Bits from assorted letters, 21-23 April, 1987 Lakatoro, Vanuatu
. . .I am still making all the connections I need to do my job here, but it is evident that there is plenty of basic work to do here. The government is encouraging small-scale economic development in order to generate a national income to pay for such services as education and health, but the large majority of the population are subsistence farmers and have had very little experience with the money economy. What they don't grow for their needs, they just take from the forest. People generally want money and what it can buy, but aren't too excited about working a 40-hour week just for a few material goods. I can't say I blame them too much. The usual local personal economic strategy is to put in a few weeks work, say making copra (dried coconut meat, from which "tropical oil" is pressed for inexpensive baked goods in the West), whenever a bit of money is needed for the children's school fees or whatever. Obviously, the assumptions behind our economic theory, like man's needs are insatiable and can be expressed in monetary terms, don't apply here. I suspect that this is also true in the rest of the "undeveloped" world, where the economy is based on subsistence agriculture, and is why so many of our development projects fail to achieve their objectives.
For now, I've limited my professional objectives to explaining how to rationally price things (individuals seem to underprice and stores overprice) and maybe teach some techniques to project cashflow and net profit. I'm also trying to convince people that films such as "Rambo" are not documentaries. I expect to have more success with the first two objectives.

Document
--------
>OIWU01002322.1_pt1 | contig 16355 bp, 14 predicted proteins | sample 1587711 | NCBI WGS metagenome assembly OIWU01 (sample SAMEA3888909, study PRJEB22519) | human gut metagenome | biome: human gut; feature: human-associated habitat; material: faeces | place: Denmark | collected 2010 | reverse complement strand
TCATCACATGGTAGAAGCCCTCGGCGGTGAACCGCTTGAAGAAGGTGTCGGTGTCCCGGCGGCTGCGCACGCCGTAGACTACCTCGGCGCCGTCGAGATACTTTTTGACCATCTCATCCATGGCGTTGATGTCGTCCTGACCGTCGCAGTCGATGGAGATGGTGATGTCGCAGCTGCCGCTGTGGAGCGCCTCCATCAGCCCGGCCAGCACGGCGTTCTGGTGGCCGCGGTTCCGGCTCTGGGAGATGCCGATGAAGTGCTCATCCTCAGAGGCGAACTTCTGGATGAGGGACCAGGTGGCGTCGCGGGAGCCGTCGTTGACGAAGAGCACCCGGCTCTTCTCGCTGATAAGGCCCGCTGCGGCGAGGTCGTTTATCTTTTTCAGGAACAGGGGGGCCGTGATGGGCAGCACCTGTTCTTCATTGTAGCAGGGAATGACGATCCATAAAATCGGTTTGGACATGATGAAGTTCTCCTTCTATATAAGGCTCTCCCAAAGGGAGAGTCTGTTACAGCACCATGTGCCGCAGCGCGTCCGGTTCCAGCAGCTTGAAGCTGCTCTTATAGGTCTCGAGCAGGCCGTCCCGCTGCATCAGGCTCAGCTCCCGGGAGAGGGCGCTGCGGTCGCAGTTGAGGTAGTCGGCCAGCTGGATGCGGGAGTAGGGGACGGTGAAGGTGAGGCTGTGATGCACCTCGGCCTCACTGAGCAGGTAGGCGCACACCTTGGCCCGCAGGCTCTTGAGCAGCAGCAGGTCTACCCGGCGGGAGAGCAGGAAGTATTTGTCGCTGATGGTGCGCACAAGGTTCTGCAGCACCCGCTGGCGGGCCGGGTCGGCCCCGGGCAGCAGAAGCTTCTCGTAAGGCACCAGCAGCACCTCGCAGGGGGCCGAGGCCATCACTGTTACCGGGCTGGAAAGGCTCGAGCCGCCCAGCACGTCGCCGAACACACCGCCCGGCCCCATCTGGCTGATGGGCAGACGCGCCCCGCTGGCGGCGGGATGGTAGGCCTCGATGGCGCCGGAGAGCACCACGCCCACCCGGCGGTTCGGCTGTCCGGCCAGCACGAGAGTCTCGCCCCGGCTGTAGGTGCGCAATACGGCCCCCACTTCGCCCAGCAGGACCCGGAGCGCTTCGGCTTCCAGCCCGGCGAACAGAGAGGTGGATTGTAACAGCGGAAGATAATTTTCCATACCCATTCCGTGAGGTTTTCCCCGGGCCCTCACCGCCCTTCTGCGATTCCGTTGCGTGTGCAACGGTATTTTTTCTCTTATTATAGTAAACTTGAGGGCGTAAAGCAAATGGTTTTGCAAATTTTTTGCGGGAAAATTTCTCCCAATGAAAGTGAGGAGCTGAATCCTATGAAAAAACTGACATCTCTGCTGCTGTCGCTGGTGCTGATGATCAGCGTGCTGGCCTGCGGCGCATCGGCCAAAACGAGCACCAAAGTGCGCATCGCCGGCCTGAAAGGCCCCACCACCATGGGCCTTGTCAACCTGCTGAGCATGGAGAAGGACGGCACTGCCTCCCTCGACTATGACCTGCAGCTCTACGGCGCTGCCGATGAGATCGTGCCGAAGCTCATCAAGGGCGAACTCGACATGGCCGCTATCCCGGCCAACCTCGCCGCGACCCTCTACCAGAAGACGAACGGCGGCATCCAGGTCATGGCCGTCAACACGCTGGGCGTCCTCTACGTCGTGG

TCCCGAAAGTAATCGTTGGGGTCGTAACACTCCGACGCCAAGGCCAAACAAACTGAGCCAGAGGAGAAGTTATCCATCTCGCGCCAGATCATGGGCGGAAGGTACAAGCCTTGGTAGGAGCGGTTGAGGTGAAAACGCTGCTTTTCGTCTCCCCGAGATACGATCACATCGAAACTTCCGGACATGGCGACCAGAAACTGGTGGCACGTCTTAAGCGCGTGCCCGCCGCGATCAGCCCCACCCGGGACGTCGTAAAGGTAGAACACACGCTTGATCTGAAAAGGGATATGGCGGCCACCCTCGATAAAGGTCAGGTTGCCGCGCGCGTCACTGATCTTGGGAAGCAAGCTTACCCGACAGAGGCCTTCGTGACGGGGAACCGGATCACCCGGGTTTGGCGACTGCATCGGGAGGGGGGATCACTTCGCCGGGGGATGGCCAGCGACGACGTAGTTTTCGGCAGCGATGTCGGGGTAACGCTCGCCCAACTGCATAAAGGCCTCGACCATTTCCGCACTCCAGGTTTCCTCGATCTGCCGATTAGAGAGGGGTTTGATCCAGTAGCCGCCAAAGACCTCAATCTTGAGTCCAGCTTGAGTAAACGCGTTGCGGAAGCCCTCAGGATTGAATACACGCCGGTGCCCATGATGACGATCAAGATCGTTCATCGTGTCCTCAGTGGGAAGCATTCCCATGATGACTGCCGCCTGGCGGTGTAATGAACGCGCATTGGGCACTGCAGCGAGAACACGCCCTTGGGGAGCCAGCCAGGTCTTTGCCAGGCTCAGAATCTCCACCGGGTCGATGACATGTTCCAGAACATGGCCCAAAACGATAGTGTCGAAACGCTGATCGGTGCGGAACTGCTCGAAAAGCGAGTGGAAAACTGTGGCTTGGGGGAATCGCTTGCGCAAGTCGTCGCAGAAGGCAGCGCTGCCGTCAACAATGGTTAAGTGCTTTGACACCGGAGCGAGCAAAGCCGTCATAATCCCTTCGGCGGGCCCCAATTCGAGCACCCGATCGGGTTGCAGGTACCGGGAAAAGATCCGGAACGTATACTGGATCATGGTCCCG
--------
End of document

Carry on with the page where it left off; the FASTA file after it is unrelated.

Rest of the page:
Except for its inability to provide such imported services as modern health care and education, though, the economic system here does offer some advantages. Because the constitution decrees that all land belongs to the "custom" or original indigenous owners, every extended family owns land which is suitable for subsistence agriculture. When worse comes to worse, or if he tires of working for wages, every ni-Vanuatu just goes home to his family village and lives off the land. If all Europeans and their aid just up and went, life would go on with relatively minor adjustments. For example, nutrition would probably improve somewhat (tinned fish and white rice are big prestige foods here) and alcohol problems would disappear.
. . .Last week, Keith's wife, Aslika, invited us to a "children's picnic" on Friday. I instructed Holly to grill her about who was putting it on, but Aslika remained vague, so I assumed correctly that it was their church. We went anyway, and the only indication that it was a Sunday-School picnic was the absence of beer and the fact that everyone called each other "brother". We all went in shifts in the Local Government Council minibus to a long blacksand beach south of here. The kids all played on the beach and swam in the river - nobody went deeper than ankle-deep in the ocean, because blacksand beaches have the worse reputation for shark attacks.